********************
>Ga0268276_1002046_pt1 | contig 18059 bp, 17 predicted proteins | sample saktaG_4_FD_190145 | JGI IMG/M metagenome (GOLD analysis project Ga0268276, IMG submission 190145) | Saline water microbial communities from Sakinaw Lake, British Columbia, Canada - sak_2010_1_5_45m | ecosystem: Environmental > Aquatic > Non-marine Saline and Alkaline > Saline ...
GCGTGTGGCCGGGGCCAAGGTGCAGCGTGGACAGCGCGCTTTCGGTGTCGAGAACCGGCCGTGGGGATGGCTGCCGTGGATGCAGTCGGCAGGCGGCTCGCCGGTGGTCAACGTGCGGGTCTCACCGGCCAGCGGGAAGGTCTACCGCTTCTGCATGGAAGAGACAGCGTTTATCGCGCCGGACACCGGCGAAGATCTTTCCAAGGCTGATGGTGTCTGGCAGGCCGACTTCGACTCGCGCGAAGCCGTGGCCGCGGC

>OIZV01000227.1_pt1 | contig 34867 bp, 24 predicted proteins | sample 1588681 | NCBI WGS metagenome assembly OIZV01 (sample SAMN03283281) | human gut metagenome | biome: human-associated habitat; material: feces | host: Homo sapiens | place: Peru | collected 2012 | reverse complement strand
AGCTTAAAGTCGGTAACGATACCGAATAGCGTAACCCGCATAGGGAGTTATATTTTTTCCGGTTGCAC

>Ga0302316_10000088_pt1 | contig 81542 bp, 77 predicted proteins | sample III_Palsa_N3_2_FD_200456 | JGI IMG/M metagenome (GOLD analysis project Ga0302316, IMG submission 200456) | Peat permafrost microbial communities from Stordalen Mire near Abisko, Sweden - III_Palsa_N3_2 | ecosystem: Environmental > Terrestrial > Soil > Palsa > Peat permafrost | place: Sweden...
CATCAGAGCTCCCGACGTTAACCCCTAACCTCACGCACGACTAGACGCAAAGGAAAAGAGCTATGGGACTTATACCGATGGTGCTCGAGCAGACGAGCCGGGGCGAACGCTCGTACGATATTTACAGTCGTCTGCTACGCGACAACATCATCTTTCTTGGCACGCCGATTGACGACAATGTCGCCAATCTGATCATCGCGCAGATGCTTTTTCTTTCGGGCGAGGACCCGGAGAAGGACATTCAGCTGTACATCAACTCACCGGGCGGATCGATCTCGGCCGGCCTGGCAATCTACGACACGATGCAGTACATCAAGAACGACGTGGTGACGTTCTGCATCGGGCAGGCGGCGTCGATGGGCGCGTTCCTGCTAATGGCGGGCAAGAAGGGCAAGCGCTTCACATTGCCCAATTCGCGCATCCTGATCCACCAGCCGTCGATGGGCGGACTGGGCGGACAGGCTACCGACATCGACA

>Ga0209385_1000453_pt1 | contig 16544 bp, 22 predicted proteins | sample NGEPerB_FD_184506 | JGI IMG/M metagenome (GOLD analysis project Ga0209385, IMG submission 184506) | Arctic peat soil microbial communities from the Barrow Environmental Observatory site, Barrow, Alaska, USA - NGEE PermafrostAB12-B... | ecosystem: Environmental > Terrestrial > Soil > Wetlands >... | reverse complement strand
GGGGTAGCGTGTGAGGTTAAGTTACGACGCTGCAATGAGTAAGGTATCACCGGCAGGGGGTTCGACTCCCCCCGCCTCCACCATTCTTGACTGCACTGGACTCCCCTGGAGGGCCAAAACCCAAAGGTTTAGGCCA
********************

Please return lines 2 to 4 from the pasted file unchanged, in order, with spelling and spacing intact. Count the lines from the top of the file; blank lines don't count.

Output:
GCGTGTGGCCGGGGCCAAGGTGCAGCGTGGACAGCGCGCTTTCGGTGTCGAGAACCGGCCGTGGGGATGGCTGCCGTGGATGCAGTCGGCAGGCGGCTCGCCGGTGGTCAACGTGCGGGTCTCACCGGCCAGCGGGAAGGTCTACCGCTTCTGCATGGAAGAGACAGCGTTTATCGCGCCGGACACCGGCGAAGATCTTTCCAAGGCTGATGGTGTCTGGCAGGCCGACTTCGACTCGCGCGAAGCCGTGGCCGCGGC

>OIZV01000227.1_pt1 | contig 34867 bp, 24 predicted proteins | sample 1588681 | NCBI WGS metagenome assembly OIZV01 (sample SAMN03283281) | human gut metagenome | biome: human-associated habitat; material: feces | host: Homo sapiens | place: Peru | collected 2012 | reverse complement strand
AGCTTAAAGTCGGTAACGATACCGAATAGCGTAACCCGCATAGGGAGTTATATTTTTTCCGGTTGCAC